Tuesday, September 3, 2013

Why add 330 seats to Longfellow and Mann?

I’ve posted before about how expensive it is to tear down a school while enrollment is expanding. If the district closes Hoover, it will have to rebuild its entire capacity somewhere else, spending between ten and fifteen million dollars in the process. I’m not particularly bothered by the candidates who support all of the new construction in the long-term plan, because it’s easy enough to modify those plans if the projected enrollment doesn’t materialize. But once you tear down a school, there’s no looking back.

The new construction that seems most questionable to me is the planned capacity expansions of Mann and Longfellow schools. I’m all in favor of updating those buildings with multi-purpose rooms, air conditioning, and other overdue maintenance. But why add capacity to them? The board’s plan calls for adding 180 seats of capacity onto Mann, and 150 onto Longfellow. This makes the plan over fifteen million dollars more expensive than earlier scenarios that upgraded the schools without adding capacity. That’s over fifteen million dollars to replace capacity that the district already has at Hoover, just a mile or two away.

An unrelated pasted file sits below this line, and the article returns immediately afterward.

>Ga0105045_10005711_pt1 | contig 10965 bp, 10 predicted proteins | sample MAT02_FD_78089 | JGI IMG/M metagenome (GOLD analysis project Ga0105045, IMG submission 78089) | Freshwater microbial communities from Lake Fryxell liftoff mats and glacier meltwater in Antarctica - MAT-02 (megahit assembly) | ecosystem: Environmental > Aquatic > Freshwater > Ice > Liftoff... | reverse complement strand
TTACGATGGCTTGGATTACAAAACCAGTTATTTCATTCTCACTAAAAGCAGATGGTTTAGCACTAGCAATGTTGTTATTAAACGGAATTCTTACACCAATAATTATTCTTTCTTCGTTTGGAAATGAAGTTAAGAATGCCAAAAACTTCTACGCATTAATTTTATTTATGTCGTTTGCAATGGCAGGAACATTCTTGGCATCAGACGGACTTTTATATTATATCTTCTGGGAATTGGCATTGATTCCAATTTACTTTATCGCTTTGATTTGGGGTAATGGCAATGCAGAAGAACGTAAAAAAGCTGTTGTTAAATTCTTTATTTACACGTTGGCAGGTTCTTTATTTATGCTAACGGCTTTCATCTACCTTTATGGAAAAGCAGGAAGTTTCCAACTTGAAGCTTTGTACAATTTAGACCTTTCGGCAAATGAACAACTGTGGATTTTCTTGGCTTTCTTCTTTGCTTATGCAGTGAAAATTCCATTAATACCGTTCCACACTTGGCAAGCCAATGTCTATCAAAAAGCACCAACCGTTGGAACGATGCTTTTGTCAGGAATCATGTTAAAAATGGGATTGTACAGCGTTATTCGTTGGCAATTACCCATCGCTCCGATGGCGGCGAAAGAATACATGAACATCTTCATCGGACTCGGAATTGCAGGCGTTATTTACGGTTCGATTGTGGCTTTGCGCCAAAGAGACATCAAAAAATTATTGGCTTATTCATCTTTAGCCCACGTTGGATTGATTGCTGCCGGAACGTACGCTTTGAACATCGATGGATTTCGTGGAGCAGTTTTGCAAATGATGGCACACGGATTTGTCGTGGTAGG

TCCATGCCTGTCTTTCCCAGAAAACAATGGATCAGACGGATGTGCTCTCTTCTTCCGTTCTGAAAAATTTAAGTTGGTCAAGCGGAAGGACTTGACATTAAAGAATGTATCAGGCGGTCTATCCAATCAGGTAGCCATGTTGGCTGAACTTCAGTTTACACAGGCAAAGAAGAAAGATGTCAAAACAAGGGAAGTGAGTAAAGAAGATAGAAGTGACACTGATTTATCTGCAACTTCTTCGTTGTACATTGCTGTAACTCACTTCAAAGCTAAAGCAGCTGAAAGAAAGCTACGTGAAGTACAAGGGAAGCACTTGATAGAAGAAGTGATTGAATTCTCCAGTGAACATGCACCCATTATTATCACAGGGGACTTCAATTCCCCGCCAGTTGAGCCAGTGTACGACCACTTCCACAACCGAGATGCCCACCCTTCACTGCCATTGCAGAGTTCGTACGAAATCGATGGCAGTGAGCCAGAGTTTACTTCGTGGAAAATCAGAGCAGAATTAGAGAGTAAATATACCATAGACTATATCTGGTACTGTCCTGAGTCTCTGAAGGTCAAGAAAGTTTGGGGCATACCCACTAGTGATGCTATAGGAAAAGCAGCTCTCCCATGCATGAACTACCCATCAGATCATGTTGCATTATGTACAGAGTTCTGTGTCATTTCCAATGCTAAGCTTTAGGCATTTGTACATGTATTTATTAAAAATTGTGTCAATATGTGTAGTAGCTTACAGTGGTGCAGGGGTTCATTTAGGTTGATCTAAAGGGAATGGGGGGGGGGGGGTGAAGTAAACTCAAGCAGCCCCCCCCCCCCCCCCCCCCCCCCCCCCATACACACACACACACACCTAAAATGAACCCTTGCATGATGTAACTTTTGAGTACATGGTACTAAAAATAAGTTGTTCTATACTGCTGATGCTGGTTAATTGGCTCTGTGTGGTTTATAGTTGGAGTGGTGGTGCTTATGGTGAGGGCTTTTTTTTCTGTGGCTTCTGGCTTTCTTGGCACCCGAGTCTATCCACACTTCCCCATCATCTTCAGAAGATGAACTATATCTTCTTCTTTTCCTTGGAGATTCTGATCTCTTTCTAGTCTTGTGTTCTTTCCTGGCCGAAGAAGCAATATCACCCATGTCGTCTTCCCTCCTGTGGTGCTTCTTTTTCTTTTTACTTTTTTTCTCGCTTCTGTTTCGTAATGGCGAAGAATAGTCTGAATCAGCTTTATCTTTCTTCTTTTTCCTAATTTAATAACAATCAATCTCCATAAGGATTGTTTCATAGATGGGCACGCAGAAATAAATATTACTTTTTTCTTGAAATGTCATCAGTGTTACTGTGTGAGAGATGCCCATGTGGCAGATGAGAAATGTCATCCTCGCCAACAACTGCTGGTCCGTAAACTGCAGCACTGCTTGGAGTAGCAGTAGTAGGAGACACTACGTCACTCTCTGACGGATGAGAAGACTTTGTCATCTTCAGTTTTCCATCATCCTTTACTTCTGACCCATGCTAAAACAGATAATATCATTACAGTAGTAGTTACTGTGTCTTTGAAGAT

But even regardless of the expense, why would the district want to add 330 seats to those schools? Mann sits on an especially small lot, has a smaller-than-average playground, and borrows a nearby park for field space. Talk about a “land-locked” school. (Compare Mann’s lot with Hoover’s.) Where will these 180 units of capacity go?

Longfellow has more space, but is reachable only by driving through several narrow, residential streets. How many more cars (and buses?) will come into that neighborhood when there are 150 more seats in the building?

All to get the five acres of land at Hoover for City High, for a use that no one can identify. Why is the district tying itself in knots to close Hoover School?


Michael Tilley said...

My understanding was that the rationale for having increased capacity at the new elementary schools and at Mann and Longfellow was based completely on annual operational costs reductions (per student). The cost per student, according to the argument, goes down as the number of students go up.

Sara Barron said...